ICD-10 Diagnosis Code B48.8

Other specified mycoses

Diagnosis Code B48.8

ICD-10: B48.8
Short Description: Other specified mycoses
Long Description: Other specified mycoses
This is the 2017 version of the ICD-10-CM diagnosis code B48.8

Code Classification
  • Certain infectious and parasitic diseases
    • Mycoses (B35-B49)
      • Other mycoses, not elsewhere classified (B48)

Information for Medical Professionals

Convert to ICD-9 Additional informationCallout TooltipGeneral Equivalence Map
The ICD-10 and ICD-9 GEMs are used to facilitate linking between the diagnosis codes in ICD-9-CM and the new ICD-10-CM code set. The GEMs are the raw material from which providers, health information vendors and payers can derive specific applied mappings to meet their needs.

  • Adiaspiromycosis
  • Adiaspiromycosis caused by Emmonsia crescens
  • Adiaspiromycosis caused by Emmonsia parva
  • Branchiomycosis
  • Dactylariosis
  • Deep mycosis
  • Disseminated hyalohyphomycosis
  • Disseminated phaeohyphomycosis
  • Fungal ear infection
  • Fungal keratitis
  • Fusarium estrogenism AND vulvovaginitis
  • Fusarium infection
  • Hyalohyphomycosis
  • Infection caused by Bipolaris hawaiiense
  • Infection caused by Fusarium sporotrichiella
  • Infection caused by Oomycetes
  • Infection caused by Paecilomyces variotii
  • Infection caused by Pythium
  • Infection caused by Scedosporium boydii
  • Mossy foot disease
  • Mycetoma caused by Fusarium
  • Mycotic keratitis caused by Fusarium
  • Mycotic keratitis caused by Fusarium oxysporum
  • Mycotic keratitis caused by Fusarium solani
  • Opportunistic infectious disease
  • Opportunistic mycosis
  • Otomycosis
  • Otomycosis externa caused by Fusarium
  • Paecilomycosis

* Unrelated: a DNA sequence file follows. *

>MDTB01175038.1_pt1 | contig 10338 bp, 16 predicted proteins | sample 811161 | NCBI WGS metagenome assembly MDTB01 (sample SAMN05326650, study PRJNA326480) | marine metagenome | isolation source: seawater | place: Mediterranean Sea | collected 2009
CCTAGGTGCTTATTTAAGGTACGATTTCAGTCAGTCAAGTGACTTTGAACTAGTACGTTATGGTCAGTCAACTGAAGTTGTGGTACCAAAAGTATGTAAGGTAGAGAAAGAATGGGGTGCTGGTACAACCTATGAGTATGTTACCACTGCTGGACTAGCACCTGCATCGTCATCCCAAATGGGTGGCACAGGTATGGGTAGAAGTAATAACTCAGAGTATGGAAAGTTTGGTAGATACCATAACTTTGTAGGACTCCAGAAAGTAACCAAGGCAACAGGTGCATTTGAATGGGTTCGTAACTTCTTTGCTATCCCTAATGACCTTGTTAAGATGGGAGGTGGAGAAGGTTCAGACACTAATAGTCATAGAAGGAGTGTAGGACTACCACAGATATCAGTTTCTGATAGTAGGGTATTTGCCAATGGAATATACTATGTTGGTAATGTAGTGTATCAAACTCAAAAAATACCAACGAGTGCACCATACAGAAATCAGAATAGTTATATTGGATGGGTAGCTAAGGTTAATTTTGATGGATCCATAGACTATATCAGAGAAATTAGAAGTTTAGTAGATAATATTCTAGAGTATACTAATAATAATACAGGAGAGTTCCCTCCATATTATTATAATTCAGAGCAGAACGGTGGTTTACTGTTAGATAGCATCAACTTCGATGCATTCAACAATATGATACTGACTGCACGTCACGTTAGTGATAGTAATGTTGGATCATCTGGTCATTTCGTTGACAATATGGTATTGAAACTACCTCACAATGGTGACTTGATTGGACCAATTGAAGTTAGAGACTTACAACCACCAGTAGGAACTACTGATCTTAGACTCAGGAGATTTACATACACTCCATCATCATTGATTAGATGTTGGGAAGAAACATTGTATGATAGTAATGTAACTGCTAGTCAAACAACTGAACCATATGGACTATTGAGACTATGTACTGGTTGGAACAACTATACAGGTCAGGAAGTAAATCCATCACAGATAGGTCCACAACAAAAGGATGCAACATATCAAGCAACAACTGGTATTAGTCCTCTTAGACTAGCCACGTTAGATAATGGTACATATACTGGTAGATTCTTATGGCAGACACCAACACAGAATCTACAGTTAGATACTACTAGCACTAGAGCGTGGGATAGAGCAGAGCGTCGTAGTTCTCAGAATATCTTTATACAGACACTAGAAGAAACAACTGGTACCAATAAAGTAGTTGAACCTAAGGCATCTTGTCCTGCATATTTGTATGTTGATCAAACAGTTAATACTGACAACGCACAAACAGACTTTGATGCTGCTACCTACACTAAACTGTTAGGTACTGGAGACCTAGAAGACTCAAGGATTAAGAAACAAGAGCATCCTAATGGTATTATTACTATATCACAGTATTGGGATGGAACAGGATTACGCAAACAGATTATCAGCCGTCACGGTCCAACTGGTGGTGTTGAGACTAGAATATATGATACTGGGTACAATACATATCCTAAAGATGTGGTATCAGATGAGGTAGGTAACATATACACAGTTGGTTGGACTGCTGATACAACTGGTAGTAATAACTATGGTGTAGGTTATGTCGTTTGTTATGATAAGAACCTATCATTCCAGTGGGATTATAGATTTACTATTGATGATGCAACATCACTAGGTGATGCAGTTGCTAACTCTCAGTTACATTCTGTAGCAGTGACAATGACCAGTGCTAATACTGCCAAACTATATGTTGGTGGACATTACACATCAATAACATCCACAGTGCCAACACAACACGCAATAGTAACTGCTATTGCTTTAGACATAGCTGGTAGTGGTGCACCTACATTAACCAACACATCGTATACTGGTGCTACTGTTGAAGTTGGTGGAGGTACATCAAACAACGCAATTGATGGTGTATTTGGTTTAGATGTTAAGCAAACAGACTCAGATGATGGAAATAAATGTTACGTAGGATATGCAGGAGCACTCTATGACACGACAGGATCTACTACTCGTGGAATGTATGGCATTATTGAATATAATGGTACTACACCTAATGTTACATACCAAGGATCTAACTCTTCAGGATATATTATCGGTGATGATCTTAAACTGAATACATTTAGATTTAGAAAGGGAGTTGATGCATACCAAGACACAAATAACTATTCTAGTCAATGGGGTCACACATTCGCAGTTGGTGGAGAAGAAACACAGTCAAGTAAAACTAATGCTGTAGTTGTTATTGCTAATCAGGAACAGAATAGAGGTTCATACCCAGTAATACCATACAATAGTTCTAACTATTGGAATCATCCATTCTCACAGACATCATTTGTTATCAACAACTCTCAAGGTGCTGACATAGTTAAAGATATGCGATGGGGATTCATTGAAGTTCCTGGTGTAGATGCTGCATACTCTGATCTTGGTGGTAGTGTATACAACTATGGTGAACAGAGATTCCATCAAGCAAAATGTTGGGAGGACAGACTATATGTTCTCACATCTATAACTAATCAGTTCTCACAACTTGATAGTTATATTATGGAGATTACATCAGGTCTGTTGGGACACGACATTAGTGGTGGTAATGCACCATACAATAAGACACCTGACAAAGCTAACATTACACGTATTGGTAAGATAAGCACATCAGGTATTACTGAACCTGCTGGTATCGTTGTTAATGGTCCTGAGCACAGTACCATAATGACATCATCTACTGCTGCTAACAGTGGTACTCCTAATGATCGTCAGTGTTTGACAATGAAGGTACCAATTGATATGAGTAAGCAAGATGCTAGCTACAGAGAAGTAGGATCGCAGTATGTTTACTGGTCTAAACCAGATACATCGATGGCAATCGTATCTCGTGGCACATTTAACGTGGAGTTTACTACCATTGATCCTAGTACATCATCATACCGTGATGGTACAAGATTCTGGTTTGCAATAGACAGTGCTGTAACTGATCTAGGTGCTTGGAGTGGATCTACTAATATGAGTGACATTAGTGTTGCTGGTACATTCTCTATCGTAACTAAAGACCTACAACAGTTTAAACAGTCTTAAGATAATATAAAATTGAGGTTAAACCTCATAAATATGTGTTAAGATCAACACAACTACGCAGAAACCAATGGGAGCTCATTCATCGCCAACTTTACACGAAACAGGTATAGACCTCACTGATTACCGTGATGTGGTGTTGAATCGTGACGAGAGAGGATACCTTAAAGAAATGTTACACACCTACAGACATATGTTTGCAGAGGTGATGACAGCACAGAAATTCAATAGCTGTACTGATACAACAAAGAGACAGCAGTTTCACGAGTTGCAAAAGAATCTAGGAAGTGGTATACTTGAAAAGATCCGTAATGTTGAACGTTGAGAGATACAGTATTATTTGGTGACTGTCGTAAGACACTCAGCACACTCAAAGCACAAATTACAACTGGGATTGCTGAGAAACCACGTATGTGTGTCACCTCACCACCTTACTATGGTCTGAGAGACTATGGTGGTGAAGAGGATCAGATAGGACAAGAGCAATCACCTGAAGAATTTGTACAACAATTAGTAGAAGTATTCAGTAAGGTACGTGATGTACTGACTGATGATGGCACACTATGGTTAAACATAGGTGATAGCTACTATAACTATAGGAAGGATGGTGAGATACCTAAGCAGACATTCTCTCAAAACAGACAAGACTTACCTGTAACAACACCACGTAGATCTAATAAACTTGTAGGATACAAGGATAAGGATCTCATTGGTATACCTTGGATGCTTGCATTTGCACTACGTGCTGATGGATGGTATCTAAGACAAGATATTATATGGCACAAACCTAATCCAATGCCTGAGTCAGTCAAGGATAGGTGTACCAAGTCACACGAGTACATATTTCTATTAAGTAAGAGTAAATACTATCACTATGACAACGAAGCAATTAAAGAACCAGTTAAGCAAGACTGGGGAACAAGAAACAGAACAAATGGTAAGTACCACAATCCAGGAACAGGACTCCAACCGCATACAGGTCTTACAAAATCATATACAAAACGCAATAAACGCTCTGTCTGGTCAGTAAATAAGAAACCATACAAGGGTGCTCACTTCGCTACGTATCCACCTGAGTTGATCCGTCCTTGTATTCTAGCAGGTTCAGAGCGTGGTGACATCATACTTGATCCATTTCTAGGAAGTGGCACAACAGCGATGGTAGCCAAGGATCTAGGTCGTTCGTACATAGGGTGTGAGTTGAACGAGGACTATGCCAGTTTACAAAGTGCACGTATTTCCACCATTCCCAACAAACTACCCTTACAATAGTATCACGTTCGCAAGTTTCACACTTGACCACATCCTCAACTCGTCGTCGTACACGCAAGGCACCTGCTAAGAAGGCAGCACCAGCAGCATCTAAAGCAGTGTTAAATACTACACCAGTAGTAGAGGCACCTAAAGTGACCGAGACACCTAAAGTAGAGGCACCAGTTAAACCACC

• Phaeohyphomycosis
  • Rhodotorula glutinis or Rhodotorula mucilaginosa
  • Trichosporonosis
  • Verrucous mycosis

Index of Diseases and Injuries
References found for the code B48.8 in the Index of Diseases and Injuries:

Information for Patients

Fungal Infections

Also called: Mycoses

If you have ever had athlete's foot or a yeast infection, you can blame a fungus. A fungus is a primitive organism. Mushrooms, mold and mildew are examples. Fungi live in air, in soil, on plants and in water. Some live in the human body. Only about half of all types of fungi are harmful.

Some fungi reproduce through tiny spores in the air. You can inhale the spores or they can land on you. As a result, fungal infections often start in the lungs or on the skin. You are more likely to get a fungal infection if you have a weakened immune system or take antibiotics.

Fungi can be difficult to kill. For skin and nail infections, you can apply medicine directly to the infected area. Oral antifungal medicines are also available for serious infections.

NIH: National Institute of Allergy and Infectious Diseases

  • Blastomycosis
  • Cryptococcosis
  • Fungal nail infection
  • Mucormycosis
  • Sputum fungal smear
  • Tinea versicolor

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